A fascinating story about Hollywood sound, from King Kong’s roar and the crackle of macarons to «Ride of the Valkyries» and Batman’s voice.
Sound in cinema is an art that remains outside the shot (literally). We know very little about who creates it and how. The director of Making Waves, Midge Costin, knows everything there is to know: she worked as a sound editor on films by John Waters and Tony Scott and was nominated for several Oscars. Her debut tells the story of how Hollywood sound design was born and its momentous journey from the voice of Al Jolson in The Jazz Singer and the leopard’s roar recorded by Murray Spivack for King Kong in 1933 to the space battles in Star Wars and the psychedelic acoustic landscapes of Apocalypse Now.
The director’s view is not focused on composers (music is, of course, mentioned, but, as sound directors say, referencing John Cage, noise and silence are also music) and nor is she obsessed with the technical side of things. The film features David Lynch, George Lucas, Steven Spielberg, Christopher Nolan, and Sofia Coppola, who talk about their vision of sound in film. This story has its own trade secrets (many things can imitate the crackle of a broken macaron or the crunch of starch), its own heroes and villains, and even moments of triumph, when stunning work by the director coincides with no less magnificent work by the sound director. This is how sounds appear that we will always remember and that help us immediately identify the film, be it Chewbacca’s bellow or the helicopter attack accompanied by «Ride of the Valkyries.»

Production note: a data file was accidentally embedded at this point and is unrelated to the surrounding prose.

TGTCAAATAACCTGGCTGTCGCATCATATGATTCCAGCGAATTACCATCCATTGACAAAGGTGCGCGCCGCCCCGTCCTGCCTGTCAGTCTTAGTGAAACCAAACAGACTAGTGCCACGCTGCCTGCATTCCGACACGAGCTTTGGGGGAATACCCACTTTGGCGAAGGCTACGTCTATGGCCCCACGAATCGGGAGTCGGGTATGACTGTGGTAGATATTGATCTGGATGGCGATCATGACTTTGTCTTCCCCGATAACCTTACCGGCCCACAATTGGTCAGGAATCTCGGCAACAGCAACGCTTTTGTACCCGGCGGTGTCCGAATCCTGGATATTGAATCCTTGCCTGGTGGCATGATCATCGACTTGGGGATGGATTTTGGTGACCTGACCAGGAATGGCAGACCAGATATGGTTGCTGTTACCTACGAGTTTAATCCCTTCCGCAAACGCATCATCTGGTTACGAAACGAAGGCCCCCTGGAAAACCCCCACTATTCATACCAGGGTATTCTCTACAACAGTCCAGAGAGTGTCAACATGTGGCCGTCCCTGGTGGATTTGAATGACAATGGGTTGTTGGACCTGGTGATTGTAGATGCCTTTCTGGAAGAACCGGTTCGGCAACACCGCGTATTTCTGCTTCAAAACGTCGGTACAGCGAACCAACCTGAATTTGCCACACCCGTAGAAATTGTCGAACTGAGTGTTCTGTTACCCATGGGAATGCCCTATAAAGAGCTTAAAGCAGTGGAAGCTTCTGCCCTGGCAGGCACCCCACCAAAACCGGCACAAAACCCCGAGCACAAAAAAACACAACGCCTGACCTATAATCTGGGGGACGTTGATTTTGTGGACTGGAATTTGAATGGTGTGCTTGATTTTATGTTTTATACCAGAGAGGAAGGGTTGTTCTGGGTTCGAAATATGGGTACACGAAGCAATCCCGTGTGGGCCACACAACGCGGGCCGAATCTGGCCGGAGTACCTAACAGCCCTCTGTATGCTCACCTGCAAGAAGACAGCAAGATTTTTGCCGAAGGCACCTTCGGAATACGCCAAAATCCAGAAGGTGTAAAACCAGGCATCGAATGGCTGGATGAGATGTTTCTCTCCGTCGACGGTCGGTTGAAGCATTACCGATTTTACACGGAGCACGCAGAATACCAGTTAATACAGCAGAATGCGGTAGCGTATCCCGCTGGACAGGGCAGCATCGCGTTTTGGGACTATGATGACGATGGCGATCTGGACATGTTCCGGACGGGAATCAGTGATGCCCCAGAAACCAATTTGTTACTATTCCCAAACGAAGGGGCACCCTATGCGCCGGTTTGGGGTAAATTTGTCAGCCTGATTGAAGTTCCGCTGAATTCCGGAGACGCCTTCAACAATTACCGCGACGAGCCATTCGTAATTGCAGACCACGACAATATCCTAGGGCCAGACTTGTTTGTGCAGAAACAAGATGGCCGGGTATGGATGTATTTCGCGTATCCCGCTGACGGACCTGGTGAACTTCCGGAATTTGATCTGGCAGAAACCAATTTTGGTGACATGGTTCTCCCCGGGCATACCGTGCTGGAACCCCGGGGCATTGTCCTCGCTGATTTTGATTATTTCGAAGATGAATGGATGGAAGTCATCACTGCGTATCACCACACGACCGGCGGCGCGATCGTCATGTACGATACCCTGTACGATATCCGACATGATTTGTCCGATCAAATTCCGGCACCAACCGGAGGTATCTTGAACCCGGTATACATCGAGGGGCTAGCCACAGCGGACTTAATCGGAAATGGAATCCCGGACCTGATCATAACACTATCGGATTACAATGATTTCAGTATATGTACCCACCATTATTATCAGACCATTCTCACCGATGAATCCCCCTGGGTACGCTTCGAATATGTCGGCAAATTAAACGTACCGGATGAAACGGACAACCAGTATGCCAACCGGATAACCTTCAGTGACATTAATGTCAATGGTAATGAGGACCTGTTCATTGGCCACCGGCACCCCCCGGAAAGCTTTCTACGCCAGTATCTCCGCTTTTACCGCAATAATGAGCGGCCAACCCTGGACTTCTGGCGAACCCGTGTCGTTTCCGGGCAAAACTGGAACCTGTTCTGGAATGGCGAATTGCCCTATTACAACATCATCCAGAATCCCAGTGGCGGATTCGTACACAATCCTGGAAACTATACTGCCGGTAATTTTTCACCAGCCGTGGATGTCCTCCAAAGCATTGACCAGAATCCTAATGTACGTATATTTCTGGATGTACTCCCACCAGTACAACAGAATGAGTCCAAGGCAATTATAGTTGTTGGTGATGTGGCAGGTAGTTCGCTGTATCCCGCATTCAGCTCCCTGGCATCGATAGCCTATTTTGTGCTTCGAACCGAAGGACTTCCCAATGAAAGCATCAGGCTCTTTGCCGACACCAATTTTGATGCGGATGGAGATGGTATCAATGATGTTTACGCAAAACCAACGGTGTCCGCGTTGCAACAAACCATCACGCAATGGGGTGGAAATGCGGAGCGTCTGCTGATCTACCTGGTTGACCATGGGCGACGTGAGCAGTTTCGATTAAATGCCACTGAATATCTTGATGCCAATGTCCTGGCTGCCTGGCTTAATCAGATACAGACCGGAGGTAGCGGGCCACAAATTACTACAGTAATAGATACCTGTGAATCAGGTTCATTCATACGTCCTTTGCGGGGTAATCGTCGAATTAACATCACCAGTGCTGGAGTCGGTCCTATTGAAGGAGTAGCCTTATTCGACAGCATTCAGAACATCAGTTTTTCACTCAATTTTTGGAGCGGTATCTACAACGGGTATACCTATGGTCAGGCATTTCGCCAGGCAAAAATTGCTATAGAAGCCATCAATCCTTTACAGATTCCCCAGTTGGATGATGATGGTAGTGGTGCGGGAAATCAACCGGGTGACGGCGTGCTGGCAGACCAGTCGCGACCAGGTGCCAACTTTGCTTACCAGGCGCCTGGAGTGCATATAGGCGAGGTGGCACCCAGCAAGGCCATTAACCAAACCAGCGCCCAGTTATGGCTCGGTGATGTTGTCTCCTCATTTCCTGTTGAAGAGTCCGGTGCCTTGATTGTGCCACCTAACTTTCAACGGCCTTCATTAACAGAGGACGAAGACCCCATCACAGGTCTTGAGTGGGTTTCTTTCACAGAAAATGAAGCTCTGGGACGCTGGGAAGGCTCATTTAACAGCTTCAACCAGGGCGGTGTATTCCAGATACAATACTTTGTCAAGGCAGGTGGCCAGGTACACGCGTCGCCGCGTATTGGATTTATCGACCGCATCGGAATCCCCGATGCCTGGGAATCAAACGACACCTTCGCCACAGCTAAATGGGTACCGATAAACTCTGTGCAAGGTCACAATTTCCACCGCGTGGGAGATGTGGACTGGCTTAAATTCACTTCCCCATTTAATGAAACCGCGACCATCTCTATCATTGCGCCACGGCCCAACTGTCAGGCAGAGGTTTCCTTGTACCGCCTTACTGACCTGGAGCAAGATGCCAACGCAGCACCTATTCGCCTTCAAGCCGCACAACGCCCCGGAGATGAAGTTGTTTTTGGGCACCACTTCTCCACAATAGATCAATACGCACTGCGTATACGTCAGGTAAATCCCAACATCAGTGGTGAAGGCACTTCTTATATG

The film will be screened in English with Russian subtitles.
Making Waves: The Art of Cinematic Sound
Director Midge Costin
USA, 2019. 94 min. 18+